• Clemson quarterback Deshaun Watson, one of the top three quarterback prospects in this year’s draft class, will not participate in the Senior Bowl despite the Browns‘ specifically requesting that he do so. Although the Browns were reportedly not planning to use their No. 1 overall selection on Watson, Mary Kat Cabot of the Cleveland Plain Dealer suggests that Watson’s decision not only denied him the chance to change the team’s mind in that regard, it may make it tougher for Cleveland to select him with their No. 12 overall choice.
  • Bengals director of player personnel Duke Tobin sat down with Jim Owczarski of the Cincinnati Enquirer to discuss a number of issues, including the 2017 draft and backup quarterback A.J. McCarron. Tobin also mentioned that, although the club re-signed kicker Randy Bullock, Bullock will have an open competition with rookie kickers and/or veteran free agents.
  • David Culley, who worked as Andy Reid‘s wide receivers coach with the Eagles and Chiefs, agreed to become the Bills‘ new quarterbacks coach last week. Per Reid, the 60-year-old Culley still harbors aspirations of becoming a head coach, so he did not want to block his longtime assistant from moving up the coaching ladder (article via Terez A. Paylor of the Kansas City Star).
  • The current collective bargaining agreement runs through 2020, but commissioner Roger Goodell and team owners owners have expressed an interest in extending the CBA, as Mark Maske of the Washington Post writes. However, NFLPA executive director DeMaurice Smith says that the union will not agree to an extension without renegotiation of certain key issues, though he did not specify what those issues are.

Extra Points: Colts, Bills, Hightower, Beasley

Broncos quarterbacks struggled during the 2016 campaign, leading some to wonder if the team could pursue a veteran option this offseason. That thought has apparently crossed receiver Emmanuel Sanders‘ mind, as the wideout said he’d certainly benefit if the squad acquired Cowboys quarterback Tony Romo.

“I believe I would benefit,” Sanders said (via Josh Alper of ProFootballTalk.com). “But one thing about it is: I’m always gonna take it back and I’m just gonna put it on John Elway. In John Elway I trust. If he does bring him over, I think Tony Romo will fit good in [Mike] McCoy’s system. It’s a no-huddle, up-tempo offense. I think that it’s gonna be similar to the Cowboys. I think he has Demaryius Thomas and some receiver No. 10 on the other side. I feel like we will win ballgames with Tony Romo or potentially a championship. At the same time, Paxton Lynch played in a spread offense at Memphis and he can be successful. I think Trevor can be successful. We’ll see what we do. I can’t sit up here and say ‘Bring Tony Romo!’ because I also have two other quarterbacks that are playing really well too.”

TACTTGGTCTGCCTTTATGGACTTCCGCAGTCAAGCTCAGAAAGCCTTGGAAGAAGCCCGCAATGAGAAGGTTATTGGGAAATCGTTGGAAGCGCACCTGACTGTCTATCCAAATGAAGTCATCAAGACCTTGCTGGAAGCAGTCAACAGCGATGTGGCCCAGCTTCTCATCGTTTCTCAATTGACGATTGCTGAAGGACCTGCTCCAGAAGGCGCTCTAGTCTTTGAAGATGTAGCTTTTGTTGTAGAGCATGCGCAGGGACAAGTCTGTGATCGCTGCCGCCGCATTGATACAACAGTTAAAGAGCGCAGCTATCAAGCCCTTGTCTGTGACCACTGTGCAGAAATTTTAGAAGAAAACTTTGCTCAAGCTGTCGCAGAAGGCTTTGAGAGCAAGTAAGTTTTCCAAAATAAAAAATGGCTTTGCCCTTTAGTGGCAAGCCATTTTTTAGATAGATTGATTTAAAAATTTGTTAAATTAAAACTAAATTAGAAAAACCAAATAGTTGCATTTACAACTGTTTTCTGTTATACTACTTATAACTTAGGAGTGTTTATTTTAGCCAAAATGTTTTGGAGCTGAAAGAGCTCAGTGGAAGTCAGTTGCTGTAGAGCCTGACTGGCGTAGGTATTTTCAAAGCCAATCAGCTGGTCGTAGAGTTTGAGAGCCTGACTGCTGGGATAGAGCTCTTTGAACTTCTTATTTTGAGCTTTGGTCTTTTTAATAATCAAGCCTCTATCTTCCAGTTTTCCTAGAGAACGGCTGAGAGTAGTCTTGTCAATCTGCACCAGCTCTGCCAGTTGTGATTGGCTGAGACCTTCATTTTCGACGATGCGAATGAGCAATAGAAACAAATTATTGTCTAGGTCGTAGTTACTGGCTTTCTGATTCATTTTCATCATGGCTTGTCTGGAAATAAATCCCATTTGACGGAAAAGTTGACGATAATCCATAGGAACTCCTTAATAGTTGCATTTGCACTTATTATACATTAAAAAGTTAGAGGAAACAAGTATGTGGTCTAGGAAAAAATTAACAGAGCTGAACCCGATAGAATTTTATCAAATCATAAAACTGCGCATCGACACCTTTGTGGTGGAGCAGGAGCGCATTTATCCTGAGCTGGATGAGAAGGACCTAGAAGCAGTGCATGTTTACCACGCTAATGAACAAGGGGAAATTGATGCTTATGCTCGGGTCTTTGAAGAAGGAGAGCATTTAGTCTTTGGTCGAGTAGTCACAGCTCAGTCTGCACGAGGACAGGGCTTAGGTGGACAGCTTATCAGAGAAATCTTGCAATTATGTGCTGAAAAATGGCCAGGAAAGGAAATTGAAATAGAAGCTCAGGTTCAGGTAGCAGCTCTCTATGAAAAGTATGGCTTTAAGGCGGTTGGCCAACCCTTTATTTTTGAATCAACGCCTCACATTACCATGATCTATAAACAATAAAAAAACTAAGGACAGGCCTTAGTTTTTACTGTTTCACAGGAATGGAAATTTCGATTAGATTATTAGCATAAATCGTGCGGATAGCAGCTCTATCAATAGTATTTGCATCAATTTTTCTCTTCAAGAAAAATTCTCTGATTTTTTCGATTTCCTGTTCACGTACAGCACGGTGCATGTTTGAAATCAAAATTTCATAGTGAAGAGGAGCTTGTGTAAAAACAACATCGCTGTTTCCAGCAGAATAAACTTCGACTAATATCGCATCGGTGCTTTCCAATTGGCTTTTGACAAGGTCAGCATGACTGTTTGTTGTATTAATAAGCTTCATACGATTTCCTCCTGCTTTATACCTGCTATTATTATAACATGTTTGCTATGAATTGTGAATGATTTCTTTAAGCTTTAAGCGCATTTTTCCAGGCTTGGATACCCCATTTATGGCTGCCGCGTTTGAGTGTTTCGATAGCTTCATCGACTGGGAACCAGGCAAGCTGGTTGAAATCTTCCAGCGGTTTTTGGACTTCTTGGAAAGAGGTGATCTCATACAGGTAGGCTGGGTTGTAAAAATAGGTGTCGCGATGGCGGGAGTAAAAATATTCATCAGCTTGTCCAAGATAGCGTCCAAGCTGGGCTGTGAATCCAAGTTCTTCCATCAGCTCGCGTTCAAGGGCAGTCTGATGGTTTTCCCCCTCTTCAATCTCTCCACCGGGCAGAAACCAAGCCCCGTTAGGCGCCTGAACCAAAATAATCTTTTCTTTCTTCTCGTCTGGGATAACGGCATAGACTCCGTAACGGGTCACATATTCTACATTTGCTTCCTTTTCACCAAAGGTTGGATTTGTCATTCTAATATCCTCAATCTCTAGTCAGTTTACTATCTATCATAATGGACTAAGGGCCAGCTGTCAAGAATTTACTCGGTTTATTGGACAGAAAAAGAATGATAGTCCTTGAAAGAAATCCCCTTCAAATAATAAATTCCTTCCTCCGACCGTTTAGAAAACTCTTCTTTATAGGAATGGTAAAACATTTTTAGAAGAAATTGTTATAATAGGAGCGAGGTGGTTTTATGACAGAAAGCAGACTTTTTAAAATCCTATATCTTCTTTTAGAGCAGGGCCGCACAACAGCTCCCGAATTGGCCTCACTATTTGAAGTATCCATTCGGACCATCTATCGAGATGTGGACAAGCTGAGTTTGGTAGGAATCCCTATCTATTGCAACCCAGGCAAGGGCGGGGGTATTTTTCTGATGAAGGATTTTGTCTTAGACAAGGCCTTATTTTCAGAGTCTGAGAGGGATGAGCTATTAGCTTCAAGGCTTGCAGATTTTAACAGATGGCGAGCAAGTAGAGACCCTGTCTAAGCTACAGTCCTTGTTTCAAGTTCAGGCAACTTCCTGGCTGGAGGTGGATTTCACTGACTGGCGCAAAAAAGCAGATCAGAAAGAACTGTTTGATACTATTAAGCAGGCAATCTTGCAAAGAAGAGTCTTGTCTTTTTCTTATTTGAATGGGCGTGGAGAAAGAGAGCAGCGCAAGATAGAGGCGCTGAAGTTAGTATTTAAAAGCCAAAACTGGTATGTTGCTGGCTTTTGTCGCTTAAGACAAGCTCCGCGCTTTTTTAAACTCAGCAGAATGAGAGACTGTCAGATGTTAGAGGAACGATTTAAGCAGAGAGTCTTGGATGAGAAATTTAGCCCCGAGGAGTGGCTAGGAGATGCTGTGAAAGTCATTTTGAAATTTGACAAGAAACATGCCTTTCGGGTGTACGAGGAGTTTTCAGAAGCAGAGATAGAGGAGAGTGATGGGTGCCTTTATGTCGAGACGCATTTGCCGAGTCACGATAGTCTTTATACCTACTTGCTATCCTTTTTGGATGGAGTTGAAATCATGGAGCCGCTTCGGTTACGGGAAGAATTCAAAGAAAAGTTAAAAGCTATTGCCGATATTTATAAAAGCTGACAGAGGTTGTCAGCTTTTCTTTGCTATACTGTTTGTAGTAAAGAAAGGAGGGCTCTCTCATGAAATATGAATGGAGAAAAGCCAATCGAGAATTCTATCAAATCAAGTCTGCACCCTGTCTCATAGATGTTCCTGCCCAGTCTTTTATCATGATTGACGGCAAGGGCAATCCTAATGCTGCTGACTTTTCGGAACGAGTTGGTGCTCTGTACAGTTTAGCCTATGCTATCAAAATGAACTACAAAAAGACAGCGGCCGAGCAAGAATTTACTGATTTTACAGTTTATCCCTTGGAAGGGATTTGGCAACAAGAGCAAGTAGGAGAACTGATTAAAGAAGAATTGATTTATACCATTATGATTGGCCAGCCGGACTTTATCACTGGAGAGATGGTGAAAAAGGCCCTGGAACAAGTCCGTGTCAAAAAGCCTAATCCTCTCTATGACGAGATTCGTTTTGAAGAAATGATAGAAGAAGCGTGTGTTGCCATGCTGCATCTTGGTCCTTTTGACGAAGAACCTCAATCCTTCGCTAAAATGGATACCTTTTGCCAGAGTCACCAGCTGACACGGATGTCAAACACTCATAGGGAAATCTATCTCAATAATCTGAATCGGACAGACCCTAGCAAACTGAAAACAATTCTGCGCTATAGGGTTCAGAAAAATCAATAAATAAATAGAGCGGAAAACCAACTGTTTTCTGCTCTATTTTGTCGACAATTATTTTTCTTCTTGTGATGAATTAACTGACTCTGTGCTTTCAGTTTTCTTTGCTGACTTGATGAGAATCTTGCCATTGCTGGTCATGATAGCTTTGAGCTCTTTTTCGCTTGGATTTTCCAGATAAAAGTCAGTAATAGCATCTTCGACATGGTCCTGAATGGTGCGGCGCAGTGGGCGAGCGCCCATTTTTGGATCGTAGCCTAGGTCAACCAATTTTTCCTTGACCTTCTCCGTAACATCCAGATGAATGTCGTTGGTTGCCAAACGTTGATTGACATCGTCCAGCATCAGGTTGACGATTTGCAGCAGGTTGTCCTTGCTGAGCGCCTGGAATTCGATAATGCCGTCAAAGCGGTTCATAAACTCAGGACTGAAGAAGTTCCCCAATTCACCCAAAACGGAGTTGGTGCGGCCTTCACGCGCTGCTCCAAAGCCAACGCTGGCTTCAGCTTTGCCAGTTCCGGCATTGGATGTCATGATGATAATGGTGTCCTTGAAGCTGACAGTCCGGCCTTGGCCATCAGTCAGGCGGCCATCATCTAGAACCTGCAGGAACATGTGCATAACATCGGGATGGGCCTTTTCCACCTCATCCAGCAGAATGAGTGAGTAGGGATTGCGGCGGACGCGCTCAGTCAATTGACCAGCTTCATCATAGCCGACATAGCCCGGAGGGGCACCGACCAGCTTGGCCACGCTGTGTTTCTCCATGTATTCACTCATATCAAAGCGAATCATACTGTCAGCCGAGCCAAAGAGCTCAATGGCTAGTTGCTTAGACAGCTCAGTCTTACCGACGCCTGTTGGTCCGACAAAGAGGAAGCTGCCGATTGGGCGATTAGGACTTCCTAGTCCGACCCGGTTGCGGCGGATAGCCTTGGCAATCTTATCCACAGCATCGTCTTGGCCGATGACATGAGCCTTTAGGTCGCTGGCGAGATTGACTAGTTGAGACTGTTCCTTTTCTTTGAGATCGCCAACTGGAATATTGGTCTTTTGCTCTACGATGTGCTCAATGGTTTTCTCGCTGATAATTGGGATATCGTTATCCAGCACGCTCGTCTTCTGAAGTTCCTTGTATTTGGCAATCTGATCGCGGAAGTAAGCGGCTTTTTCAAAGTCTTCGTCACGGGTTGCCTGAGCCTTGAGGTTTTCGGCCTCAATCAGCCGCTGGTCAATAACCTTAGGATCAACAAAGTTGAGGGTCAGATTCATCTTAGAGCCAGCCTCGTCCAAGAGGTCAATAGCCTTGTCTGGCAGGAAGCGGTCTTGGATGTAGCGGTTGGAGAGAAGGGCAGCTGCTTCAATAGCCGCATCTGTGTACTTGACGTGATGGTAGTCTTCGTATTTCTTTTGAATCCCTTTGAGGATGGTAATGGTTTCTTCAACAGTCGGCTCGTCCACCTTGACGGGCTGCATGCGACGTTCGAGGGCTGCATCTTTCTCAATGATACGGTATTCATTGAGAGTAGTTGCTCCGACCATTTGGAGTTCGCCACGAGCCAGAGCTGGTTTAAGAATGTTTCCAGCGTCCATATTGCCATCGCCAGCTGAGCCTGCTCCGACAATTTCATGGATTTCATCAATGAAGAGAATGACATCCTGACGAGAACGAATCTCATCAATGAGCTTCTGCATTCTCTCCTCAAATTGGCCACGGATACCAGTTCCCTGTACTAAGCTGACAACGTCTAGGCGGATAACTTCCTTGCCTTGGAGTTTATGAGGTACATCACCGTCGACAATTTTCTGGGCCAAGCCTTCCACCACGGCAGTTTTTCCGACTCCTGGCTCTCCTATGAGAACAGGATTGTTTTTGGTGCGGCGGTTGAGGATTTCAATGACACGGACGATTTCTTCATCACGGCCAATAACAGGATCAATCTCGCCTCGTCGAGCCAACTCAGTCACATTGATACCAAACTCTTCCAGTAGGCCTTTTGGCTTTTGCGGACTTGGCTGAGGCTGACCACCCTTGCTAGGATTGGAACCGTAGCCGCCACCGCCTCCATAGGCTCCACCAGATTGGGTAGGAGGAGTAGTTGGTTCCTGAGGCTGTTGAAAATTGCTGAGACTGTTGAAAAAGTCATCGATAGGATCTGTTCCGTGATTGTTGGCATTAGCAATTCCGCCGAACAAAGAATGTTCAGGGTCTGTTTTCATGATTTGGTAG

During his introductory press conference, Broncos head coach Vance Joseph said Trevor Siemian and Lynch would compete for the starting quarterback gig.

Let’s check out some more notes from around the NFL as we wrap up this Monday evening…

  • Colts owner Jim Irsay will be hiring the team’s new general manager on his own, reports Mike Florio of ProFootballTalk.com. Since Irsay won’t be relying on other team officials, Florio believes Irsay will lean towards promoting executive Jimmy Raye III. The writer cites the owner’s familiarity with Raye, as well as the executive’s supposed willingness to stick with head coach Chuck Pagano.
  • The Bills have hired Chiefs assistant head coach/wide receivers coach David Culley as their new quarterbacks coach, reports Alex Marvez of The Sporting News (via Twitter). Culley spent more than a decade with the Eagles before joining Andy Reid and the Chiefs in 2013. We heard earlier tonight that the Chiefs had hired former Eagles wide receivers coach Greg Lewis for the same position.
  • Browns linebacker Jamie Collins received a four-year, $50MM extension earlier today. CBSSports.com’s Joel Corry believes the contract should serve as a “floor” for Collins former teammate, Patriots linebacker Dont’a Hightower (Twitter link). Corry notes that the Patriots will have a tough time convincing Hightower’s agent that the linebacker deserves less than the player they traded away.
  • Falcons linebacker Vic Beasley was close to being traded or cut during training camp, reports Gil Brandt of NFL.com (via Twitter). The fear of being let go apparently motivated the former first-rounder, as Beasley finished the season with 39 tackles, 15.5 sacks, and six forced fumbles.